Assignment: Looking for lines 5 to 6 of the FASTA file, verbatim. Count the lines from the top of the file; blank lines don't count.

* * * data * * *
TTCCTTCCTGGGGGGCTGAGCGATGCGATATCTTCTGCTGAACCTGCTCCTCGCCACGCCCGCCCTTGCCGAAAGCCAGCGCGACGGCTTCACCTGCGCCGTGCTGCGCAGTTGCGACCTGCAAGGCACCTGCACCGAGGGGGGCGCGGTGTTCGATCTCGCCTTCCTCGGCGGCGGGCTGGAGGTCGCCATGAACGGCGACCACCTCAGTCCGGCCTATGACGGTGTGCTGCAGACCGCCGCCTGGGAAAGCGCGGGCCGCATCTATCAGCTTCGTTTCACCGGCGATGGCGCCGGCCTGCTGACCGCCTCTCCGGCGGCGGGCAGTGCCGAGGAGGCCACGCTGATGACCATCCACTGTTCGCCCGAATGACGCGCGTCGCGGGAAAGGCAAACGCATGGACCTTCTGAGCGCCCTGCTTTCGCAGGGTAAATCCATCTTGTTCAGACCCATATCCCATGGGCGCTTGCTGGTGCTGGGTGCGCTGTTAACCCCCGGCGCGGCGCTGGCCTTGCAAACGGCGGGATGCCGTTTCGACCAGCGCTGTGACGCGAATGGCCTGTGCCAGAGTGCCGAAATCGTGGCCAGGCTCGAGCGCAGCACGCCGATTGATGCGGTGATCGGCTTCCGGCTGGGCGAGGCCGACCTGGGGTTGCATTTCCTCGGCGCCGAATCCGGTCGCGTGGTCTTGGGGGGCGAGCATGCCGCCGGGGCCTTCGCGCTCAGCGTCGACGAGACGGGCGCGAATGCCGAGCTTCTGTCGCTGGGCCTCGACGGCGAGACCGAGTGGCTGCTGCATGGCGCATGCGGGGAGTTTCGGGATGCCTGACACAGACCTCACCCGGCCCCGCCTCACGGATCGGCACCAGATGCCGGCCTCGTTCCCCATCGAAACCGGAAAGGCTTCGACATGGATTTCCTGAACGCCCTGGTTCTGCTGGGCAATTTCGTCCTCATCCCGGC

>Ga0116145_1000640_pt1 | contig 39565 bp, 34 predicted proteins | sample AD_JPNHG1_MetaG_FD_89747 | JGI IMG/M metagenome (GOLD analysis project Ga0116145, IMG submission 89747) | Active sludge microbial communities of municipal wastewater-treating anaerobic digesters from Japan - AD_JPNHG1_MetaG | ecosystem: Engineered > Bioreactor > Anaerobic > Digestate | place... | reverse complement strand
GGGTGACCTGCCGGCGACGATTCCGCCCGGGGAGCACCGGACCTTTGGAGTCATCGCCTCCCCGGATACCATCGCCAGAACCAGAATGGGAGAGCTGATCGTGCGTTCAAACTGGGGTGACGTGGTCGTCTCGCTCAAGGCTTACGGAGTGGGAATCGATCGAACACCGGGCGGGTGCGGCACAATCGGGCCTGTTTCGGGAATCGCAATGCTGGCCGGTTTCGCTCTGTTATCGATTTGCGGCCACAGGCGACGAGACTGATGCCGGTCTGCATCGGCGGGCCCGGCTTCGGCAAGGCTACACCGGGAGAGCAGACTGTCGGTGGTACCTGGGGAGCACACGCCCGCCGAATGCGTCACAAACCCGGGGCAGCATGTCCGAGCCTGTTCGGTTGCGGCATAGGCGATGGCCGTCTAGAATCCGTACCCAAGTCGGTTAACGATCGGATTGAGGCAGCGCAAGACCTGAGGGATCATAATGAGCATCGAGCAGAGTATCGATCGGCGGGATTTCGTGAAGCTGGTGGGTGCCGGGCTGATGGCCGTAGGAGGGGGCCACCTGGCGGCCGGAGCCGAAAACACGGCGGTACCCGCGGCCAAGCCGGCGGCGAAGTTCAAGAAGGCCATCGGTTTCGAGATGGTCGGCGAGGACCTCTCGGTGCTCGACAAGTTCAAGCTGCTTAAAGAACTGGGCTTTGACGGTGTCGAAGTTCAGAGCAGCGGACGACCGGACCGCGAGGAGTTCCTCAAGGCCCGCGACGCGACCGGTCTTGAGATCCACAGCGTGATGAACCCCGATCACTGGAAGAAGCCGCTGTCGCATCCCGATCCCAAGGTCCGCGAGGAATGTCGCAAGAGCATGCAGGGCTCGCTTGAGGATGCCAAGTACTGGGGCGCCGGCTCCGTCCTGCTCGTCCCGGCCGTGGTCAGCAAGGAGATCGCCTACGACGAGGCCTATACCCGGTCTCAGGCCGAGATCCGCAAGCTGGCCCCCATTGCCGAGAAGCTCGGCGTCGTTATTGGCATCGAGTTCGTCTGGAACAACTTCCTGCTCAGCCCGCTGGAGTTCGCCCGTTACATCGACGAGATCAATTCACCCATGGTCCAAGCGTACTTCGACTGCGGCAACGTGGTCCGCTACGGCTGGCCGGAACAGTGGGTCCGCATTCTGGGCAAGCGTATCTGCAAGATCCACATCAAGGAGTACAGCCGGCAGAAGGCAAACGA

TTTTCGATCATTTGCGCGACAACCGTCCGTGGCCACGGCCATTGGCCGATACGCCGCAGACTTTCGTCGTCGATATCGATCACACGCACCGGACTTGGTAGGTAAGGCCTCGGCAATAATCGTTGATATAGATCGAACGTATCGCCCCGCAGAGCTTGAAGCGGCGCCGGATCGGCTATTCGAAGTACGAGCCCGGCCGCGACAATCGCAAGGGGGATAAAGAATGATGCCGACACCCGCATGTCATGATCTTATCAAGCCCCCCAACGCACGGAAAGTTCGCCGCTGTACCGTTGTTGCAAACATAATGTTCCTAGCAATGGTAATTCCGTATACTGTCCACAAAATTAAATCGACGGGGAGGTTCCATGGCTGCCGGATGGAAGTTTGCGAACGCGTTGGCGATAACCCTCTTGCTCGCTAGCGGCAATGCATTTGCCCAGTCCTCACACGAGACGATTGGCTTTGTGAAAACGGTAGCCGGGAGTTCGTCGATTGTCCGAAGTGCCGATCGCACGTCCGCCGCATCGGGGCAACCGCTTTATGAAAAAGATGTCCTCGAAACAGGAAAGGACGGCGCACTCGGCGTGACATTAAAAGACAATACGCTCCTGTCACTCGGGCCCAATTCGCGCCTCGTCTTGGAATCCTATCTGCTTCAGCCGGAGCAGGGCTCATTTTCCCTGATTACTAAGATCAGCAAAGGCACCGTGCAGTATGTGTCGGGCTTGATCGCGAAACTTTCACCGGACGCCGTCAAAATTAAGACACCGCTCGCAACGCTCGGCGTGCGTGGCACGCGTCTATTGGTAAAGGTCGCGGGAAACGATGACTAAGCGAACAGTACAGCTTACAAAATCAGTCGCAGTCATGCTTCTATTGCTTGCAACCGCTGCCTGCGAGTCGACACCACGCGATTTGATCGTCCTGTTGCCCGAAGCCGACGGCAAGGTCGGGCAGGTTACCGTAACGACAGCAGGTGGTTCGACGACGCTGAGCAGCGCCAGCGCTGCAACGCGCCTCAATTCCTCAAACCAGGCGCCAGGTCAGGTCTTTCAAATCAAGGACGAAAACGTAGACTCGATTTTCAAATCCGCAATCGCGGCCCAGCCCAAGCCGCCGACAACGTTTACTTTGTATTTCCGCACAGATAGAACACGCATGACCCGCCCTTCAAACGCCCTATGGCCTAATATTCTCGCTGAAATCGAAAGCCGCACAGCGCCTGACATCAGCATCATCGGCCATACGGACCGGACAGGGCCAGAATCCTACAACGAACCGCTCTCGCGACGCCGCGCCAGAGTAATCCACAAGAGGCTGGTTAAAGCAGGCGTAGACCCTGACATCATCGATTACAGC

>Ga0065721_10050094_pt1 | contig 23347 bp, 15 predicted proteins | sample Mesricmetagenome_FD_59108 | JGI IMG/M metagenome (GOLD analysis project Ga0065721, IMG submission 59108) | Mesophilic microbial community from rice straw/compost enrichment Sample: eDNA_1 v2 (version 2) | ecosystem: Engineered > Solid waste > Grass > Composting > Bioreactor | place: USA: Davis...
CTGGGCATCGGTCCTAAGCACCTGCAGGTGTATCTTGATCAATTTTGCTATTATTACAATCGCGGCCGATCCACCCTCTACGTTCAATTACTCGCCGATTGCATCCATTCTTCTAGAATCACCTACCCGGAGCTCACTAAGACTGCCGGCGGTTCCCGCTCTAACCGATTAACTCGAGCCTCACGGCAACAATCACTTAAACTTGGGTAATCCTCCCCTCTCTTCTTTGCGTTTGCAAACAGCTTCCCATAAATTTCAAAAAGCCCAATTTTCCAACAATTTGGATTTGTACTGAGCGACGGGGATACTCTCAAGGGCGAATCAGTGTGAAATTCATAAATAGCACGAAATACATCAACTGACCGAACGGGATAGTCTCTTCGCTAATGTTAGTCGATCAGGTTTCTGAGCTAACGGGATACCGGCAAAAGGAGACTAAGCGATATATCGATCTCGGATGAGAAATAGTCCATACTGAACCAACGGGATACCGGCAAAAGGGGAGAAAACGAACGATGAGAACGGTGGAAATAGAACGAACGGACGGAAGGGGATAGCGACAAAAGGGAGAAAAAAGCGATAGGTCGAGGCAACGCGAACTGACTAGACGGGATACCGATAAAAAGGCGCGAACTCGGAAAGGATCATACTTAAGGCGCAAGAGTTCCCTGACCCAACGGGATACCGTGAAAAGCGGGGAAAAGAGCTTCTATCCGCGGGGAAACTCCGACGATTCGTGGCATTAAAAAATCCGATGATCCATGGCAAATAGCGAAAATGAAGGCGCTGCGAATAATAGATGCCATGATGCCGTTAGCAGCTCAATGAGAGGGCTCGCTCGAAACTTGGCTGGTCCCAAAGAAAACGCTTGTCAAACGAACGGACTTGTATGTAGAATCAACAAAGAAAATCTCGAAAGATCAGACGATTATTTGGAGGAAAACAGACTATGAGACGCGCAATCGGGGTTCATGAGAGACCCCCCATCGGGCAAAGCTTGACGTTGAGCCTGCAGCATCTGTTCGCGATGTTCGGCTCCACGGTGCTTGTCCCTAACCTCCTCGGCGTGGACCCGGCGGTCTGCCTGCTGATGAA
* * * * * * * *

>Ga0065721_10050094_pt1 | contig 23347 bp, 15 predicted proteins | sample Mesricmetagenome_FD_59108 | JGI IMG/M metagenome (GOLD analysis project Ga0065721, IMG submission 59108) | Mesophilic microbial community from rice straw/compost enrichment Sample: eDNA_1 v2 (version 2) | ecosystem: Engineered > Solid waste > Grass > Composting > Bioreactor | place: USA: Davis...
CTGGGCATCGGTCCTAAGCACCTGCAGGTGTATCTTGATCAATTTTGCTATTATTACAATCGCGGCCGATCCACCCTCTACGTTCAATTACTCGCCGATTGCATCCATTCTTCTAGAATCACCTACCCGGAGCTCACTAAGACTGCCGGCGGTTCCCGCTCTAACCGATTAACTCGAGCCTCACGGCAACAATCACTTAAACTTGGGTAATCCTCCCCTCTCTTCTTTGCGTTTGCAAACAGCTTCCCATAAATTTCAAAAAGCCCAATTTTCCAACAATTTGGATTTGTACTGAGCGACGGGGATACTCTCAAGGGCGAATCAGTGTGAAATTCATAAATAGCACGAAATACATCAACTGACCGAACGGGATAGTCTCTTCGCTAATGTTAGTCGATCAGGTTTCTGAGCTAACGGGATACCGGCAAAAGGAGACTAAGCGATATATCGATCTCGGATGAGAAATAGTCCATACTGAACCAACGGGATACCGGCAAAAGGGGAGAAAACGAACGATGAGAACGGTGGAAATAGAACGAACGGACGGAAGGGGATAGCGACAAAAGGGAGAAAAAAGCGATAGGTCGAGGCAACGCGAACTGACTAGACGGGATACCGATAAAAAGGCGCGAACTCGGAAAGGATCATACTTAAGGCGCAAGAGTTCCCTGACCCAACGGGATACCGTGAAAAGCGGGGAAAAGAGCTTCTATCCGCGGGGAAACTCCGACGATTCGTGGCATTAAAAAATCCGATGATCCATGGCAAATAGCGAAAATGAAGGCGCTGCGAATAATAGATGCCATGATGCCGTTAGCAGCTCAATGAGAGGGCTCGCTCGAAACTTGGCTGGTCCCAAAGAAAACGCTTGTCAAACGAACGGACTTGTATGTAGAATCAACAAAGAAAATCTCGAAAGATCAGACGATTATTTGGAGGAAAACAGACTATGAGACGCGCAATCGGGGTTCATGAGAGACCCCCCATCGGGCAAAGCTTGACGTTGAGCCTGCAGCATCTGTTCGCGATGTTCGGCTCCACGGTGCTTGTCCCTAACCTCCTCGGCGTGGACCCGGCGGTCTGCCTGCTGATGAA